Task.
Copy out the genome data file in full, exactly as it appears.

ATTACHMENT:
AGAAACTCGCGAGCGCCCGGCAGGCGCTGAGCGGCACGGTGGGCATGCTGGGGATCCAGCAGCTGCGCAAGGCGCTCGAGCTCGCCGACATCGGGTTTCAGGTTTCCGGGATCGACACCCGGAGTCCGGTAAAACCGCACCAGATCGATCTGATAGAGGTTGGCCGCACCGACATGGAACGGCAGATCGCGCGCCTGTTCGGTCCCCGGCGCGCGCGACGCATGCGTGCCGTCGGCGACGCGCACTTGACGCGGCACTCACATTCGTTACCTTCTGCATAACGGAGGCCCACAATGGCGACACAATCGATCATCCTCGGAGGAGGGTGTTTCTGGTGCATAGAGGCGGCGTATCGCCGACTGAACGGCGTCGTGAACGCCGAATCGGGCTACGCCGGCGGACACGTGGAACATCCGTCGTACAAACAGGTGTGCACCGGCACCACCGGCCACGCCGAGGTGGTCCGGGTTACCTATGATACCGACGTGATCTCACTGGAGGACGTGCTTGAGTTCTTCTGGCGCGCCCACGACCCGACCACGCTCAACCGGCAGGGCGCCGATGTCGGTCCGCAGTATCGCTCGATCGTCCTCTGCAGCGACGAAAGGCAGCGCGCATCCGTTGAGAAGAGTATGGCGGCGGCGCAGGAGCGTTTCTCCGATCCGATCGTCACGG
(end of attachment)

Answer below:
AGAAACTCGCGAGCGCCCGGCAGGCGCTGAGCGGCACGGTGGGCATGCTGGGGATCCAGCAGCTGCGCAAGGCGCTCGAGCTCGCCGACATCGGGTTTCAGGTTTCCGGGATCGACACCCGGAGTCCGGTAAAACCGCACCAGATCGATCTGATAGAGGTTGGCCGCACCGACATGGAACGGCAGATCGCGCGCCTGTTCGGTCCCCGGCGCGCGCGACGCATGCGTGCCGTCGGCGACGCGCACTTGACGCGGCACTCACATTCGTTACCTTCTGCATAACGGAGGCCCACAATGGCGACACAATCGATCATCCTCGGAGGAGGGTGTTTCTGGTGCATAGAGGCGGCGTATCGCCGACTGAACGGCGTCGTGAACGCCGAATCGGGCTACGCCGGCGGACACGTGGAACATCCGTCGTACAAACAGGTGTGCACCGGCACCACCGGCCACGCCGAGGTGGTCCGGGTTACCTATGATACCGACGTGATCTCACTGGAGGACGTGCTTGAGTTCTTCTGGCGCGCCCACGACCCGACCACGCTCAACCGGCAGGGCGCCGATGTCGGTCCGCAGTATCGCTCGATCGTCCTCTGCAGCGACGAAAGGCAGCGCGCATCCGTTGAGAAGAGTATGGCGGCGGCGCAGGAGCGTTTCTCCGATCCGATCGTCACGG